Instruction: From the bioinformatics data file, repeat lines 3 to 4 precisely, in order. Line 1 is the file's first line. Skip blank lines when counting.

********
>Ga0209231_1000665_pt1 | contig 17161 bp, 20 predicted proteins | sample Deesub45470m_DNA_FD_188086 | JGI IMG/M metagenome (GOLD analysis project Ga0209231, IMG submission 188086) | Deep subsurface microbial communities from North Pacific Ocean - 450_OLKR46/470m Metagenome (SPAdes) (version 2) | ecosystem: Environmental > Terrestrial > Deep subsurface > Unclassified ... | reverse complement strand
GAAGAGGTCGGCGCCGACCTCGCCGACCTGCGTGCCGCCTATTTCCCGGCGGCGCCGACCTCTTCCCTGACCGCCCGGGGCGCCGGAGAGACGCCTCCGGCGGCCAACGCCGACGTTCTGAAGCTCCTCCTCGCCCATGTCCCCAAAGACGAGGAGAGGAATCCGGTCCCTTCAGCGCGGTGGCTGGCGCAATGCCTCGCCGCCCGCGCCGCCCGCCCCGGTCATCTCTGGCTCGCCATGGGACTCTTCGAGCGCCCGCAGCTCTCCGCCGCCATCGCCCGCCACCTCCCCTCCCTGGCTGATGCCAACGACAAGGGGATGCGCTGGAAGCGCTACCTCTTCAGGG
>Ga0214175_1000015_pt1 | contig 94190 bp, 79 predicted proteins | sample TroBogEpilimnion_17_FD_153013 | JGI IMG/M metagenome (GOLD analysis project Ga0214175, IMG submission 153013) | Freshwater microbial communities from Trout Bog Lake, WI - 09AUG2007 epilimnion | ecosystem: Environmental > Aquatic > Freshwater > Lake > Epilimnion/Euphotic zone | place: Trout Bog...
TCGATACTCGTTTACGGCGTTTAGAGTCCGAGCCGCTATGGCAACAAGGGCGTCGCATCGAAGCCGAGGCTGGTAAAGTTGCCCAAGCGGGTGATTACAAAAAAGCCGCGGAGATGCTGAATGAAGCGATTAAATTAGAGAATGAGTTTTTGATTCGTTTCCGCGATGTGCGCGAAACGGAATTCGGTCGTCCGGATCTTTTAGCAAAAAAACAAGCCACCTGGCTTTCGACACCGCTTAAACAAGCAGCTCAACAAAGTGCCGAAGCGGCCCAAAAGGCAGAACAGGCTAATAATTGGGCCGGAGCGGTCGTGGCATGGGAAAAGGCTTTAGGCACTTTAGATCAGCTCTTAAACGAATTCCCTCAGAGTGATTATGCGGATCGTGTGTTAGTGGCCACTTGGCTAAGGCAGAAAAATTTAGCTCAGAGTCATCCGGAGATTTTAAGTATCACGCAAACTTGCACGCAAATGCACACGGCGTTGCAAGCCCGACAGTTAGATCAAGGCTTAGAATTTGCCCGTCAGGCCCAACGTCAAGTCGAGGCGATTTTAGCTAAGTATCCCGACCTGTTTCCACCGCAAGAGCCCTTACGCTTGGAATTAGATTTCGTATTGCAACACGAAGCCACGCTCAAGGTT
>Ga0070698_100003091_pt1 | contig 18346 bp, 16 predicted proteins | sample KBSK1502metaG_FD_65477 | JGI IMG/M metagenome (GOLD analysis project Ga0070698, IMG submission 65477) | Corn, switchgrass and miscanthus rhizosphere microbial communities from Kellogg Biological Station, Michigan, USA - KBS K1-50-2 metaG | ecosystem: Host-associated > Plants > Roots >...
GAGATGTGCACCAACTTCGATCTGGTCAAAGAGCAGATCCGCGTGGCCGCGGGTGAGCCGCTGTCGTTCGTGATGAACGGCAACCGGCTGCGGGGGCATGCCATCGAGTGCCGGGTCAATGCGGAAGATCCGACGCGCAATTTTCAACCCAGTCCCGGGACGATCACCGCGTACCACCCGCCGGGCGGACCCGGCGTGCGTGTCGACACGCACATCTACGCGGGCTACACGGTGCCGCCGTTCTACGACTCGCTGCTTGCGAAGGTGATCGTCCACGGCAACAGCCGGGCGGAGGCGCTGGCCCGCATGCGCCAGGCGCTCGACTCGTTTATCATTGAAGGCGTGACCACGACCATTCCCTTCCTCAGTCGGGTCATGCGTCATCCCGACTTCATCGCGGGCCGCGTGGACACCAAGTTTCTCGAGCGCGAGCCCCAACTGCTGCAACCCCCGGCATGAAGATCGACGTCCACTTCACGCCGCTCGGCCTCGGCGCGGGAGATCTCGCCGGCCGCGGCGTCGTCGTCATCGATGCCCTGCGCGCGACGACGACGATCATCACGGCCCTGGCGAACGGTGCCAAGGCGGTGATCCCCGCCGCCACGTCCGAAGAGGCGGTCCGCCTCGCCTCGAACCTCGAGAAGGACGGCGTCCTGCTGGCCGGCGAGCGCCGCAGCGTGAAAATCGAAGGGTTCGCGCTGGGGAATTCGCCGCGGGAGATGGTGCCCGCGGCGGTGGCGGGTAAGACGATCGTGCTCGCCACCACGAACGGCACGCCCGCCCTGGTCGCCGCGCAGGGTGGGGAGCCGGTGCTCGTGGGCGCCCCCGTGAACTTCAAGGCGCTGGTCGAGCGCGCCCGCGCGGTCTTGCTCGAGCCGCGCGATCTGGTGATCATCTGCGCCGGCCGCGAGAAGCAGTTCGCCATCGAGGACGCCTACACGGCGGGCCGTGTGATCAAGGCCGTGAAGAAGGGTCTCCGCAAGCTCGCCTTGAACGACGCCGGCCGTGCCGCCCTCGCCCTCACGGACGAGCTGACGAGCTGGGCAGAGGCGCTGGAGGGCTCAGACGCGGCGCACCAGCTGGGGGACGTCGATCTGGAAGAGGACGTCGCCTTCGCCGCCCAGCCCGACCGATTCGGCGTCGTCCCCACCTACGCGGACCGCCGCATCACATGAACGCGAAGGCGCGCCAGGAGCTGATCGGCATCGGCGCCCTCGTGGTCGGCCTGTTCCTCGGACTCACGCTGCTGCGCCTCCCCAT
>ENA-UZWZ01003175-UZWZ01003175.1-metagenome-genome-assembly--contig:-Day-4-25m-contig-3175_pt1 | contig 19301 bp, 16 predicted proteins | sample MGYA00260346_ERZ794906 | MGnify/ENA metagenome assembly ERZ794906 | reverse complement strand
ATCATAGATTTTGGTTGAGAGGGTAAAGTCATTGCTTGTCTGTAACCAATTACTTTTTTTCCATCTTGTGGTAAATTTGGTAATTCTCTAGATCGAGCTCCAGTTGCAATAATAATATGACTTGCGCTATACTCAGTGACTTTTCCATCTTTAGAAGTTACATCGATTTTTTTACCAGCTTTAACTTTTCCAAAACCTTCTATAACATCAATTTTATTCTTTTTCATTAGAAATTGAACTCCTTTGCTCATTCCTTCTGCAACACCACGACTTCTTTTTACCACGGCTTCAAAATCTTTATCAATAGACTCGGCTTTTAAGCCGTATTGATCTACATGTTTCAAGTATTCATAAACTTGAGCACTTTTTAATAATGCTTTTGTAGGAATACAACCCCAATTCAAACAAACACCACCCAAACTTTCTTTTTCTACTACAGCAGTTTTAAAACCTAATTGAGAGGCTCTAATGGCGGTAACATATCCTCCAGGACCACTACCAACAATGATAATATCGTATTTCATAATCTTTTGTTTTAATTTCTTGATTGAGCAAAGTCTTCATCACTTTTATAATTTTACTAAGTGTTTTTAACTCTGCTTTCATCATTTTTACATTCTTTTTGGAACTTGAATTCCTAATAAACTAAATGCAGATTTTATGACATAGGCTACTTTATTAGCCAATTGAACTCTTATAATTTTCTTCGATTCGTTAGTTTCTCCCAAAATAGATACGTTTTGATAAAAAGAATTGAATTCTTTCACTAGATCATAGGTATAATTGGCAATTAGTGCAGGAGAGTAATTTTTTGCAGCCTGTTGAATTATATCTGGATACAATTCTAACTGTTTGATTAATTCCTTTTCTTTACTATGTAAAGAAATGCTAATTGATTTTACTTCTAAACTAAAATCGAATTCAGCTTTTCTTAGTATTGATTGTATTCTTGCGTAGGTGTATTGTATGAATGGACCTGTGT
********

>Ga0214175_1000015_pt1 | contig 94190 bp, 79 predicted proteins | sample TroBogEpilimnion_17_FD_153013 | JGI IMG/M metagenome (GOLD analysis project Ga0214175, IMG submission 153013) | Freshwater microbial communities from Trout Bog Lake, WI - 09AUG2007 epilimnion | ecosystem: Environmental > Aquatic > Freshwater > Lake > Epilimnion/Euphotic zone | place: Trout Bog...
TCGATACTCGTTTACGGCGTTTAGAGTCCGAGCCGCTATGGCAACAAGGGCGTCGCATCGAAGCCGAGGCTGGTAAAGTTGCCCAAGCGGGTGATTACAAAAAAGCCGCGGAGATGCTGAATGAAGCGATTAAATTAGAGAATGAGTTTTTGATTCGTTTCCGCGATGTGCGCGAAACGGAATTCGGTCGTCCGGATCTTTTAGCAAAAAAACAAGCCACCTGGCTTTCGACACCGCTTAAACAAGCAGCTCAACAAAGTGCCGAAGCGGCCCAAAAGGCAGAACAGGCTAATAATTGGGCCGGAGCGGTCGTGGCATGGGAAAAGGCTTTAGGCACTTTAGATCAGCTCTTAAACGAATTCCCTCAGAGTGATTATGCGGATCGTGTGTTAGTGGCCACTTGGCTAAGGCAGAAAAATTTAGCTCAGAGTCATCCGGAGATTTTAAGTATCACGCAAACTTGCACGCAAATGCACACGGCGTTGCAAGCCCGACAGTTAGATCAAGGCTTAGAATTTGCCCGTCAGGCCCAACGTCAAGTCGAGGCGATTTTAGCTAAGTATCCCGACCTGTTTCCACCGCAAGAGCCCTTACGCTTGGAATTAGATTTCGTATTGCAACACGAAGCCACGCTCAAGGTT